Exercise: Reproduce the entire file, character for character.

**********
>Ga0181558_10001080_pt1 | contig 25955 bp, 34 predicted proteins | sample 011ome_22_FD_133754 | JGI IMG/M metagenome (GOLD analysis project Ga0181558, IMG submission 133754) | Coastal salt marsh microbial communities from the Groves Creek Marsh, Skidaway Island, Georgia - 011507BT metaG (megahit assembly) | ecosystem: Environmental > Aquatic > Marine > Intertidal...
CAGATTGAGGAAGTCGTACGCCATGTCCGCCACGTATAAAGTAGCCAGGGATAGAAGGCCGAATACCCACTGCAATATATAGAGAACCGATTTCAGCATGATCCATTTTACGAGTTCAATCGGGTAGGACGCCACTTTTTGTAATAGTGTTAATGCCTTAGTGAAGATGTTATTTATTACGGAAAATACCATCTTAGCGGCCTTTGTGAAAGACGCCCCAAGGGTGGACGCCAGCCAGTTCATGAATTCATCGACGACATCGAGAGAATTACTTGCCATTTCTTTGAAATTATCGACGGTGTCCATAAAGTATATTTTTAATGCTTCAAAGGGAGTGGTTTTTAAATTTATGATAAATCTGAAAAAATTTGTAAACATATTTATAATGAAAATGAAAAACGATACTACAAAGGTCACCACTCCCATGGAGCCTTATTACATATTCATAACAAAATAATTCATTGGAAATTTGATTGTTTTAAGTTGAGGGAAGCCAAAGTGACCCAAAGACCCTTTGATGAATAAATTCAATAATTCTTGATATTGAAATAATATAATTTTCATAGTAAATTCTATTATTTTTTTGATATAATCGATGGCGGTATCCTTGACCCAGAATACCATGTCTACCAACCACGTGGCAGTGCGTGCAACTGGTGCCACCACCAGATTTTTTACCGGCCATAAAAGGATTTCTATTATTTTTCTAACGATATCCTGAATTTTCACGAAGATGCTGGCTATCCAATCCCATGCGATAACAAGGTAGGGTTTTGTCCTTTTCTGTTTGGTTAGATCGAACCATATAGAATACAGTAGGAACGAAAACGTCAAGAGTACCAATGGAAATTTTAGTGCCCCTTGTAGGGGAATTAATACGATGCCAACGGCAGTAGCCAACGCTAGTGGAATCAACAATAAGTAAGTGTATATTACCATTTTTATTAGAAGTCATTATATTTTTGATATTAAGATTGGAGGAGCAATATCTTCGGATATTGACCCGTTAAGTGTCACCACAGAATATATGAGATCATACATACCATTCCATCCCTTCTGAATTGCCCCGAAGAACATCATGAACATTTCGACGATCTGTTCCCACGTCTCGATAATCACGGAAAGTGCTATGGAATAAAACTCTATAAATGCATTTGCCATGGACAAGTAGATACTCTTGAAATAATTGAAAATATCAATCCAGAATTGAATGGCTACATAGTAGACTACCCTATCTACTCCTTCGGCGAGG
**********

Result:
>Ga0181558_10001080_pt1 | contig 25955 bp, 34 predicted proteins | sample 011ome_22_FD_133754 | JGI IMG/M metagenome (GOLD analysis project Ga0181558, IMG submission 133754) | Coastal salt marsh microbial communities from the Groves Creek Marsh, Skidaway Island, Georgia - 011507BT metaG (megahit assembly) | ecosystem: Environmental > Aquatic > Marine > Intertidal...
CAGATTGAGGAAGTCGTACGCCATGTCCGCCACGTATAAAGTAGCCAGGGATAGAAGGCCGAATACCCACTGCAATATATAGAGAACCGATTTCAGCATGATCCATTTTACGAGTTCAATCGGGTAGGACGCCACTTTTTGTAATAGTGTTAATGCCTTAGTGAAGATGTTATTTATTACGGAAAATACCATCTTAGCGGCCTTTGTGAAAGACGCCCCAAGGGTGGACGCCAGCCAGTTCATGAATTCATCGACGACATCGAGAGAATTACTTGCCATTTCTTTGAAATTATCGACGGTGTCCATAAAGTATATTTTTAATGCTTCAAAGGGAGTGGTTTTTAAATTTATGATAAATCTGAAAAAATTTGTAAACATATTTATAATGAAAATGAAAAACGATACTACAAAGGTCACCACTCCCATGGAGCCTTATTACATATTCATAACAAAATAATTCATTGGAAATTTGATTGTTTTAAGTTGAGGGAAGCCAAAGTGACCCAAAGACCCTTTGATGAATAAATTCAATAATTCTTGATATTGAAATAATATAATTTTCATAGTAAATTCTATTATTTTTTTGATATAATCGATGGCGGTATCCTTGACCCAGAATACCATGTCTACCAACCACGTGGCAGTGCGTGCAACTGGTGCCACCACCAGATTTTTTACCGGCCATAAAAGGATTTCTATTATTTTTCTAACGATATCCTGAATTTTCACGAAGATGCTGGCTATCCAATCCCATGCGATAACAAGGTAGGGTTTTGTCCTTTTCTGTTTGGTTAGATCGAACCATATAGAATACAGTAGGAACGAAAACGTCAAGAGTACCAATGGAAATTTTAGTGCCCCTTGTAGGGGAATTAATACGATGCCAACGGCAGTAGCCAACGCTAGTGGAATCAACAATAAGTAAGTGTATATTACCATTTTTATTAGAAGTCATTATATTTTTGATATTAAGATTGGAGGAGCAATATCTTCGGATATTGACCCGTTAAGTGTCACCACAGAATATATGAGATCATACATACCATTCCATCCCTTCTGAATTGCCCCGAAGAACATCATGAACATTTCGACGATCTGTTCCCACGTCTCGATAATCACGGAAAGTGCTATGGAATAAAACTCTATAAATGCATTTGCCATGGACAAGTAGATACTCTTGAAATAATTGAAAATATCAATCCAGAATTGAATGGCTACATAGTAGACTACCCTATCTACTCCTTCGGCGAGG